George Washington's Mount Vernon
It’s taught to most kids pretty early on that there are three things you need to know about George Washington to get by in the world. They are: George chopped down a cherry tree and told the truth about it, George had wooden teeth, and George loved his home Mount Vernon. Funnily enough the first two are untrue but George did hold a torch for his home. Through war, starvation, lost friends, and the weight of the world on his shoulders, George Washington’s cherished Mount Vernon was always there, housing his wife safely and waiting for him to return. It was the calm in the eye of the hurricane. What time he was able to spend there was spent sculpting a home that reflected his country.
George was the eighth owner of the place that would become Mount Vernon. In the beginning, it was called Little Hunting Creek. It was a plot of land, divided by John Washington I and another farmer who earned land grants by settling in the colonies and establishing crop farms. John grew tobacco, something that would carry on until George took over 3 generations later. Little Hunting Creek was passed down through the Washington family until finally it came into George’s possession in 1761. By the time it did, it was formally named Mount Vernon, Washington’s step-brother, Lawrence’s touch in honor of a British Admiral he’d served with and a close friend.
Mount Vernon under George and Martha Washington was a prosperous place. Over the decades and owners it had been updated, but George did a majority of the work when it came to expanding, restoring, and building the mansion that remains in its full glory even today. By the time George died, he had doubled his acreage and tripled the mansion’s square footage… and then some.
In fact, George didn’t stop at expansion. He wanted his home to be unique, symbolic, and sturdy. He wanted Mount Vernon to idealize the nation he wanted to create: a nation free to choose life, liberty, and happiness. He installed the New Room, a two-story room just for entertaining the neverending parade of guests that marched through his home. His large, half-way wraparound porch was a new idea that sparked an architectural pattern, as was his lighthouse-like “cupola” installed at the top of the house to help with air flow. A custom-made weather vane sat atop that cupola, an iron likeness of a dove with an olive branch in its beak. The peaceful symbol perched on top of a solid, prepared, luxurious mansion seems to sum up the nation that George designed: a foundation extending a beacon of peace and alliance atop a place of preparation and innovation. Mount Vernon was a well-oiled machine and it ran smoothly all the days the Washingtons ran it.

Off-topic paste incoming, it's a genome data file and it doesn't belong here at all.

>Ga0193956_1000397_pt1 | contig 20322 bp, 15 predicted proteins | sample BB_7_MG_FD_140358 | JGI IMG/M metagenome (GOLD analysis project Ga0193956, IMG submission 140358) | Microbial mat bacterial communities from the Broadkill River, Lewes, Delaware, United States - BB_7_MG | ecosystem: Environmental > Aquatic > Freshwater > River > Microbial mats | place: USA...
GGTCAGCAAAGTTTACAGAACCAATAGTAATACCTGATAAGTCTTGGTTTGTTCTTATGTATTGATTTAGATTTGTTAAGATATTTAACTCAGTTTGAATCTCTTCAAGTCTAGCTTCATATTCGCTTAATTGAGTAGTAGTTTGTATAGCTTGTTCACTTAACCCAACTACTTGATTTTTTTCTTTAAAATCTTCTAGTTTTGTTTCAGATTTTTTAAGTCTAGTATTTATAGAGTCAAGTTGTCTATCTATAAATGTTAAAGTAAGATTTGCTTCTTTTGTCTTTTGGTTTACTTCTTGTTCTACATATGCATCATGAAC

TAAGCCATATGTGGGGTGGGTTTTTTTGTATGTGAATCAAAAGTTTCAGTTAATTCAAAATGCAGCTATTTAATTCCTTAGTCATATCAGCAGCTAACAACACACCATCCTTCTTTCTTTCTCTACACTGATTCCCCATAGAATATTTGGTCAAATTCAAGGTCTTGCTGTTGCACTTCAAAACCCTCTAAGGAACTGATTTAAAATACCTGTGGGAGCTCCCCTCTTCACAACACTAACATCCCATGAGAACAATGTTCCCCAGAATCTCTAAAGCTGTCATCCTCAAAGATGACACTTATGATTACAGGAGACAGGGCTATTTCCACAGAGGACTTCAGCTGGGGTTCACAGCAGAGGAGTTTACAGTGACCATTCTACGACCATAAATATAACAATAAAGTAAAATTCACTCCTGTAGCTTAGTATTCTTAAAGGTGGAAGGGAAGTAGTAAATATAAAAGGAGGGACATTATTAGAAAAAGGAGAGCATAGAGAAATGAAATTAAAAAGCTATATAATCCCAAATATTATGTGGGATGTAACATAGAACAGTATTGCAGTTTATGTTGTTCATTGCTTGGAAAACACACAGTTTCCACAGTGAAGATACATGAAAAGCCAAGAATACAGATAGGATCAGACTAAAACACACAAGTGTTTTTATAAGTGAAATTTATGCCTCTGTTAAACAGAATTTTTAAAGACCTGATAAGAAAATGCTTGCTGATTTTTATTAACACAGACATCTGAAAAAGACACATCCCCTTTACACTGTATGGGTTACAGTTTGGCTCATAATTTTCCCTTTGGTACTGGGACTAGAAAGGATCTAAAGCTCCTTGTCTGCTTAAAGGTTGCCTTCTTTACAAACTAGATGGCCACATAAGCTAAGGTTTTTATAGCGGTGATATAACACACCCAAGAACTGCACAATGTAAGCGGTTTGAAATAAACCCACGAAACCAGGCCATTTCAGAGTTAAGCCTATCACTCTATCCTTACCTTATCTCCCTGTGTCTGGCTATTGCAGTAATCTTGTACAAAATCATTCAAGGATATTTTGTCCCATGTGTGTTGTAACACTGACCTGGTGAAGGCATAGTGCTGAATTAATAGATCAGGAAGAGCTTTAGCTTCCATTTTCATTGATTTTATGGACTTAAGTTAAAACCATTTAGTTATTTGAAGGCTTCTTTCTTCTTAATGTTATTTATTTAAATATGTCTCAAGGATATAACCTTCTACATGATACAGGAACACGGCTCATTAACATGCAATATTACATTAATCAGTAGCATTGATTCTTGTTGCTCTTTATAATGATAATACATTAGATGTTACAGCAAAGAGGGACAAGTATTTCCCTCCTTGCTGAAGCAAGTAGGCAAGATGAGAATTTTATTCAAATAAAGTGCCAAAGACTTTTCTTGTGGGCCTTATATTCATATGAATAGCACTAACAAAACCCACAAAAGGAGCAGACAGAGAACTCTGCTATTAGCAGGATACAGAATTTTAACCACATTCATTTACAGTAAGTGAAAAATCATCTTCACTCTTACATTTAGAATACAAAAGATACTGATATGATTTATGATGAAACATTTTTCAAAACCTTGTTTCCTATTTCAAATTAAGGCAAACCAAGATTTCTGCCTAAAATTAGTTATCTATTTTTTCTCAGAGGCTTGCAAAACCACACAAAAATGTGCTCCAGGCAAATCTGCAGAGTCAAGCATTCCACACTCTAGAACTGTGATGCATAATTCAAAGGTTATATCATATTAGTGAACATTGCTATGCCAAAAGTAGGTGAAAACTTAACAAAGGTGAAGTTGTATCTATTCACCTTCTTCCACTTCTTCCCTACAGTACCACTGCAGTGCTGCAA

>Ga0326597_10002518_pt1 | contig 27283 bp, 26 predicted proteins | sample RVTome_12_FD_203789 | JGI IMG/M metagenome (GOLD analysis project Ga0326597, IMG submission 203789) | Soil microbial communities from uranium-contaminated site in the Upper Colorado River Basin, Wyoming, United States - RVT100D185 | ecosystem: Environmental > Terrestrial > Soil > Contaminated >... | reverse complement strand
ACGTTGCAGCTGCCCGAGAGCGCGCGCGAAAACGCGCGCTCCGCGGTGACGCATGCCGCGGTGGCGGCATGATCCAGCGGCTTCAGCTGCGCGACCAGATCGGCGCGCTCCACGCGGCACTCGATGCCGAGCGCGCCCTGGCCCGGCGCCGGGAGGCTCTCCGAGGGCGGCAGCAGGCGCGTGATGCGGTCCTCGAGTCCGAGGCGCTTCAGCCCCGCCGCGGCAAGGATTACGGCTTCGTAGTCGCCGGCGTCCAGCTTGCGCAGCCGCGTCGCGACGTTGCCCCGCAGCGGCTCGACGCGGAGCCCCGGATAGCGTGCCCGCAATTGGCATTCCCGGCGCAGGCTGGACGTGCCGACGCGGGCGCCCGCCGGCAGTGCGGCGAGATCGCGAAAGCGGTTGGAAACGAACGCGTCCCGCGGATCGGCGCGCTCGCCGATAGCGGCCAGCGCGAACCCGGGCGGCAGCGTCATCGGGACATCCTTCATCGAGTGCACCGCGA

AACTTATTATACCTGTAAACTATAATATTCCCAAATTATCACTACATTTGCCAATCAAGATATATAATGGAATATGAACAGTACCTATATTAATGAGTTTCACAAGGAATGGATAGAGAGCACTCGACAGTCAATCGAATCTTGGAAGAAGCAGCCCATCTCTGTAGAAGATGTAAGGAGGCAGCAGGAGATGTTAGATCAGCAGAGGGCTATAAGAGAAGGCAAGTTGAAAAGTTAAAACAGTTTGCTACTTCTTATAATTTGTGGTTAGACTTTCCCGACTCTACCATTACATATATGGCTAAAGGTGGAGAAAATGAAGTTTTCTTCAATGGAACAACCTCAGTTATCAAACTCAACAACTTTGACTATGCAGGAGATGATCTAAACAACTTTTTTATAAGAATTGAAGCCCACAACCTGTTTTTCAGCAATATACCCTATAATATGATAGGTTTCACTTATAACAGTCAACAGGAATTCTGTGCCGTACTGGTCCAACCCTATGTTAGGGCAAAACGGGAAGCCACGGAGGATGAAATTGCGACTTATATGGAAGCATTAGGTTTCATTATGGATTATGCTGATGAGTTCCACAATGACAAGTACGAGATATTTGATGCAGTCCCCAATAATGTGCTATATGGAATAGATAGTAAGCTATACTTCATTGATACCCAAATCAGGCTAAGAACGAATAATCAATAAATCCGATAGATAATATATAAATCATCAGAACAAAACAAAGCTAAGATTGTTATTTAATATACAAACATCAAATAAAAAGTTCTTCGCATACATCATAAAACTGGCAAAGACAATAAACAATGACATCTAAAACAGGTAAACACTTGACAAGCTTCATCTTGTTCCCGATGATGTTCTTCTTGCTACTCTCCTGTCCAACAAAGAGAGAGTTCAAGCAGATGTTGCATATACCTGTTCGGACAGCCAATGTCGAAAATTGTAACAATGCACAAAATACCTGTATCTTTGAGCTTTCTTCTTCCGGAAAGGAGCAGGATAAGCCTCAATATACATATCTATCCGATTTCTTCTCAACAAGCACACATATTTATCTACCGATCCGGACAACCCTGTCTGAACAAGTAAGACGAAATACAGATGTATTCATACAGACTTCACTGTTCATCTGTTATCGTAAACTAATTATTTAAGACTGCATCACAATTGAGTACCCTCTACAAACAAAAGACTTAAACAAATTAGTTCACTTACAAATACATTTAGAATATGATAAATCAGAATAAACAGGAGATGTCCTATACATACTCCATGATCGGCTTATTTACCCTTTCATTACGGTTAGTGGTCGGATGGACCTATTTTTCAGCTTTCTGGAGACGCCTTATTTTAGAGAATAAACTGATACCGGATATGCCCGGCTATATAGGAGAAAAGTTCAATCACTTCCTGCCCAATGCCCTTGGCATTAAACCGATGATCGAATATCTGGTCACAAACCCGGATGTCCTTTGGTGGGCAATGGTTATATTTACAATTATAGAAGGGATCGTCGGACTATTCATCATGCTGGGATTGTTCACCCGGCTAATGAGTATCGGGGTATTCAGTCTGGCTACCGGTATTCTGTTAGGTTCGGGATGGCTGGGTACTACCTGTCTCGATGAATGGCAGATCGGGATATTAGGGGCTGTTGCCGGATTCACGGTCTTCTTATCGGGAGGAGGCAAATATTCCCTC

Mount Vernon was also a plantation for the growing of tobacco and wheat, and the brewing of whiskey. Most of the plantation was run by slaves. Slavery was something that George didn’t often contemplate or challenge until the Revolutionary War. Through his age and wisdom, Washington began to question the way things had always been and realized that liberty for all meant for all. The tragedy was that Washington believed that introducing the abolition of slavery at that time would definitely mean the end of the new and struggling United States. The guilt of owning slaves didn’t pass him over though. Washington had his will changed to include the freedom of his slaves when Martha died.
Mount Vernon was George Washington’s pride and joy while he was living, but it came to mean much more than that. It came to symbolize the beginning of a nation, and the hero who brought it about. It came to represent Washington’s heart and soul, bound into the brick and mortar. Mount Vernon was a private safe haven to a very public figure. It remains today, saved by the Mount Vernon Ladies’ Association, who have worked so hard to restore and preserve our First President’s memory. To take an online virtual tour of the Mount Vernon estate, visit this website: (https://virtualtour.mountvernon.org/).
Mount Vernon is the final resting place for George and Martha Washington, as well as many of their relatives. Everyday people come from all over the world to pay their respects to the Father of America. It is a peaceful place. A place where a man who spent his life in the service of his country can be at rest.
Introducing the 6th and Final Coin in the Life of Washington 1/2oz coin series:
2021 An American Life George Washington's Mount Vernon 1/2oz Silver Coin MS70
Year of Issue: 2021
Country of Issue: Cook Islands
Mint: Mayer Mint
Face Value: 2 Dollars
Coin Weight: 1/2 Troy Ounce
Metal Purity: 0.999
Metal Composition: Fine Silver
Did you know that George Washington's beloved Mount Vernon was once just a simple hunting cabin? George did a lot of work on his family home to create the stunning mansion that's perfectly preserved today, including repairing and putting to use a dock on the river that flowed past his farm, called Potomac Wharf. Mount Vernon was especially known for its production of whiskey, tobacco, and wheat!